Mark Williams

Our response to rising economic activity in China

Mark Williams

Activity levels in China continue to improve. Feedback from company conference calls and news reports suggest that manufacturing activity is slowly recovering.

 

Channel checks indicate that sportswear companies, Anta Sports (a Fund holding), Li Ning and Fila have reopened approximately 95% of stores as of 17th March and that inventory clearance of Q1 is on track for 45-50% by end-March with 60-65% targeted by mid-April.

 

HSBC estimates that the daily coal consumption of six major electricity producers reached 75% of pre-Chinese New Year levels; blast furnace operating levels improved to 64.5% (from 63.5% a week ago); more than 65% of people who went home for Chinese New Year have returned to their places of employment; and real estate transactions have recovered to 51% of pre-Chinese New Year levels (from 14.4% a week ago). Work resumption is at 80% for major property developers.

 

President Xi Jinping has called for the city of Wuhan to gradually resume production and for other parts of the province of Hubei (where 49% of large industrial enterprises have resumed production) to incrementally remove travel restrictions.

 

We stand ready to make selective changes as opportunities present themselves. We are looking at companies that (i) are less exposed to the areas of the economy likely to be hit hardest and will recover more slowly (tourism, hospitality and consumer discretionary dependent on a physical presence, especially restaurants/entertainment/retail) (ii) have valuations that seem unwarranted

 

The areas that may provide most opportunity are:

 

  • China, as it is likely to recover first, having been affected by the virus first and having greater capabilities to manage its domestic economy.
  • Australia, as it has fallen 42% YTD in US$ terms, c.13% of which was currency.
  • Technology, as any supply or demand disruption should recover swiftly when normality returns.

Our February portfolio update included details of the initial modest changes made to the Fund as the coronavirus crisis escalated. We’ve made a handful of further changes so far in March:

  • Switched back from Cimic into Downer. A few months ago we had switched from Downer to Cimic as Downer was looking expensive. Since then, Downer has fallen more than 50%. Year-to-date, Downer has underperformed Cimic by around 13%. So we reversed the switch. Downer derives ~60% of its revenues from long-term Australian government contracts, has significant liquidity and has minimal refinancing due over the next 12 months. It should benefit from the transport infrastructure spending of the Australian federal and state governments. Downer trades at 7x price/earnings for 8-10% expected growth and a 7.5% dividend yield.
  • Sold BOC Aviation, a company that provides operating leases of aircrafts to airlines. Given a lot of airlines are cutting capacity and idling planes, BOC Aviation may have issues collecting lease payments if travel is disrupted for more than a few months. The balance sheet is strong as it has $5bn of available liquidity and up to 14 months of security deposits and has exposure to the top 20% of the airlines. Recently it completed a purchase and leaseback deal with Cathay worth $700m at attractive rates. However, the risks seem higher in the near term as air travel is unlikely to return to normalcy soon, thus impacting the profitability of the whole airline industry.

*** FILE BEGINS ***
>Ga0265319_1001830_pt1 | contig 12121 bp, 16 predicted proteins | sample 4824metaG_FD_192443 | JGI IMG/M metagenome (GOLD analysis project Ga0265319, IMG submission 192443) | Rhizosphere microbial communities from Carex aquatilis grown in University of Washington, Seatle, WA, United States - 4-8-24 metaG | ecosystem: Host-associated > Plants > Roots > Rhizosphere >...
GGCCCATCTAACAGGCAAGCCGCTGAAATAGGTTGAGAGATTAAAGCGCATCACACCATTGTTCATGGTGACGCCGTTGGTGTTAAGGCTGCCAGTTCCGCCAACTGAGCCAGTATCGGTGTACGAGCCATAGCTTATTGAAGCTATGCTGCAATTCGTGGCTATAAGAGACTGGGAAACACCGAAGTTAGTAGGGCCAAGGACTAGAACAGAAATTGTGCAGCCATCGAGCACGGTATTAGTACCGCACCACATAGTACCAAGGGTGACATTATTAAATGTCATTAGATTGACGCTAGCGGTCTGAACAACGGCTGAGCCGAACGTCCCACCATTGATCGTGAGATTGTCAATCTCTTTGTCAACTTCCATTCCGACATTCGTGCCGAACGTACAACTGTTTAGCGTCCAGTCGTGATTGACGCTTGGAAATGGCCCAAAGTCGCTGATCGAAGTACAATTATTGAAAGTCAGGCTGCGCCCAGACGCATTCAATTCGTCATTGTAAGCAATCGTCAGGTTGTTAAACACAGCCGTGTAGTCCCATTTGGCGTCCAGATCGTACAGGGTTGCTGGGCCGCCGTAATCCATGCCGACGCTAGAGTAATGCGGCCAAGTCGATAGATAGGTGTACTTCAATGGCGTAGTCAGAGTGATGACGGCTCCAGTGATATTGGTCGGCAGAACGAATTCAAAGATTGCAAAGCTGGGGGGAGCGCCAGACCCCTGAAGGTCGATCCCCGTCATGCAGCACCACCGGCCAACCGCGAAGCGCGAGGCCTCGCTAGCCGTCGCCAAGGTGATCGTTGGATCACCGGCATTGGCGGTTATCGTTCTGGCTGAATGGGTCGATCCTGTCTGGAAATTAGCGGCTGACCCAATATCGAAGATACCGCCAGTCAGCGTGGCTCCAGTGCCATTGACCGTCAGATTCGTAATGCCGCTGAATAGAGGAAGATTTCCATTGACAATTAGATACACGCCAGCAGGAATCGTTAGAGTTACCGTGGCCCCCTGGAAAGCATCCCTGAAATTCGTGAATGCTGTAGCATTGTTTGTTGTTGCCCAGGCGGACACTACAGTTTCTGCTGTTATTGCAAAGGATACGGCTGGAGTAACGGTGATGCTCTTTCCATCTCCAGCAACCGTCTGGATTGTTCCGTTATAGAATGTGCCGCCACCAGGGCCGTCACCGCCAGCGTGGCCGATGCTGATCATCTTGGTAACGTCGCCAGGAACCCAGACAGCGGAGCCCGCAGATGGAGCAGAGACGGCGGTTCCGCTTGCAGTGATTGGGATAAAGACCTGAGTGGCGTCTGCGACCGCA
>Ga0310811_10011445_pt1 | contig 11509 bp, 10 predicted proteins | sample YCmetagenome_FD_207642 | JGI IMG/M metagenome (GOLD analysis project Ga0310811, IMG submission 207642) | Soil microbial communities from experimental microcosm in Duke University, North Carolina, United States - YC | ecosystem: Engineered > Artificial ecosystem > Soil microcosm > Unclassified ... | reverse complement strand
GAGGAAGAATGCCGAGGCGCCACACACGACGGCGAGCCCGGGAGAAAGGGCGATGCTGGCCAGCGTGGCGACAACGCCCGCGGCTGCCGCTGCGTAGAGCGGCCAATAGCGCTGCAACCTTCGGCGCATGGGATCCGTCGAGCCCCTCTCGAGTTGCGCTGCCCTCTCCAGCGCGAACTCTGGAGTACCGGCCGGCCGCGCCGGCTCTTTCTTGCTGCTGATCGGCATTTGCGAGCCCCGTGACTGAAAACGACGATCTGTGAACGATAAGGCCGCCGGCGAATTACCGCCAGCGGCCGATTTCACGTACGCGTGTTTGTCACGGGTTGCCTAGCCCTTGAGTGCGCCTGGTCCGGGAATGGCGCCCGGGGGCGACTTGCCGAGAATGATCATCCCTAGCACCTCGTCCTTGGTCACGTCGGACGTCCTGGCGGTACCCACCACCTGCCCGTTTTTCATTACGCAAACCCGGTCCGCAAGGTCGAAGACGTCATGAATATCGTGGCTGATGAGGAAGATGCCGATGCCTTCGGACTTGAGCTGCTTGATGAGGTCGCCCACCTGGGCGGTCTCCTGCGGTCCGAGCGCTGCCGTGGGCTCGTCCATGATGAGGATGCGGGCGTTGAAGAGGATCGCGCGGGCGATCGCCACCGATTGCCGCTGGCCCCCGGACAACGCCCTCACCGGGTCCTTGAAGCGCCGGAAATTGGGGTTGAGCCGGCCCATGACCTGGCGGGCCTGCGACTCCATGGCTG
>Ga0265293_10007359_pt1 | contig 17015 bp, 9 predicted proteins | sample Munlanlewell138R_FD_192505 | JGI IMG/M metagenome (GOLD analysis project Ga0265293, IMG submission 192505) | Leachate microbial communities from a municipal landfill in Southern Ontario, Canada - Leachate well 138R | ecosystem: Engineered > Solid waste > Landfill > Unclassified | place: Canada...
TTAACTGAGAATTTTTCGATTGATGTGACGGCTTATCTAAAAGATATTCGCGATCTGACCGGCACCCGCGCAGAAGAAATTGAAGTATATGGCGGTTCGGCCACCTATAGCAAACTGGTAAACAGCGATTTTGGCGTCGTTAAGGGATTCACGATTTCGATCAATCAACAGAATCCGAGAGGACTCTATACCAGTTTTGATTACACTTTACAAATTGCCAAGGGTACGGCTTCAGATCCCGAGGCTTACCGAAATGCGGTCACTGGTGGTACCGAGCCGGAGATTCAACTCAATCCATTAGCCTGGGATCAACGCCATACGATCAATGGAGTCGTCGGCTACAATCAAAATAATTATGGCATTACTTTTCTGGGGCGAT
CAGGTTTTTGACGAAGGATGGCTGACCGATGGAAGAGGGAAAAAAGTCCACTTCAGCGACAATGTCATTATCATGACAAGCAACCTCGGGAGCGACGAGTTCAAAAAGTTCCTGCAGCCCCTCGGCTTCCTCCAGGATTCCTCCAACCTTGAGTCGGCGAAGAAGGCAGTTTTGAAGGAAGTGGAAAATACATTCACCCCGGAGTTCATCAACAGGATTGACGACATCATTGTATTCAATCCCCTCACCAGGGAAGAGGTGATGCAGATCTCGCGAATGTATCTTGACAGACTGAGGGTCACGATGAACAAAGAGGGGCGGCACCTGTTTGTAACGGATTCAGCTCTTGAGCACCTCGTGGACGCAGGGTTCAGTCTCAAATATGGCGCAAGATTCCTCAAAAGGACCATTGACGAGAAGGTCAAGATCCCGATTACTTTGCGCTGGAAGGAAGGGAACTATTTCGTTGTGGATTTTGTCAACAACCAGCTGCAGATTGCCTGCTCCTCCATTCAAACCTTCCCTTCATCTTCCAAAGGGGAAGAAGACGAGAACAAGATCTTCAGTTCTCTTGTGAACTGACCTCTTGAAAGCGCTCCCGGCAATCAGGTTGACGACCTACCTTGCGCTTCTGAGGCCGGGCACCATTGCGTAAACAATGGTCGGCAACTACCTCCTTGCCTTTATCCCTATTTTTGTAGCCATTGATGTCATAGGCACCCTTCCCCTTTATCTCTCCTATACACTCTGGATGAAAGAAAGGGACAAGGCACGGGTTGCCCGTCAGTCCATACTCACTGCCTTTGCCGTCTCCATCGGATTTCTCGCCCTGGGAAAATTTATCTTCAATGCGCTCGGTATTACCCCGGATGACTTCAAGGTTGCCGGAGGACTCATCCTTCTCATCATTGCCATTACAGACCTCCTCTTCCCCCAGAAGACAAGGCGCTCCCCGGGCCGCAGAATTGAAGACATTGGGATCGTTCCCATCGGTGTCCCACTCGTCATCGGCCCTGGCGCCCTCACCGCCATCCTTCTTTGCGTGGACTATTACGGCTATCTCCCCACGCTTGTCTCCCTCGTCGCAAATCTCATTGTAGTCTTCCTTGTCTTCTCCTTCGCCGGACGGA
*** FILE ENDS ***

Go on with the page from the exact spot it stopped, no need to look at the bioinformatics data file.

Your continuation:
• Sold DGB Financial, the largest bank in Daegu and Gyeongbuk, in the south east of the Korean peninsular. Daegu city recently recorded largest number of Covid-19 cases in Korea, and with 80% of loans on variable rates DGB’s net interest margin will be impacted in a falling interest rate environment. Banks are also likely to see a rise in non-performing loans in the aftermath of the current crisis.

We continue to look for a stabilisation of new cases of the virus globally. In our view, this is likely to be a sign of nearing the trough in equity markets. The economic and stockmarket impact of coronavirus is clearly very hard to predict but based on past experience of the SARS outbreak, a peak in new cases was associated with a turning point for markets.


MSCI China performance around peak new Sars cases

In China, the number of new Covid-19 cases is falling:

CV19 New Daily Cases China 19.03.20

Source: worldometer.info, as at 18/03/20

 

But globally, there has been a marked escalation in new cases and the number of new cases continues to accelerate:


CV19 New Daily Cases Global 19.03.20

Source: worldometer.info, as at 18/03/20

 

For a comprehensive list of common financial words and terms, see our glossary here.


Key Risks

Past performance is not a guide to future performance. Do remember that the value of an investment and the income generated from them can fall as well as rise and is not guaranteed, therefore, you may not get back the amount originally invested and potentially risk total loss of capital. Investment in Funds managed by the Asia team involves foreign currencies and may be subject to fluctuations in value due to movements in exchange rates. The Fund’s expenses are charged to capital. This has the effect of increasing dividends while constraining capital appreciation. 

Disclaimer

The information and opinions provided should not be construed as advice for investment in any product or security mentioned, an offer to buy or sell units/shares of Funds mentioned, or a solicitation to purchase securities in any company or investment product. Always research your own investments and (if you are not a professional or a financial adviser) consult suitability with a regulated financial adviser before investing.

Friday, March 20, 2020, 9:45 AM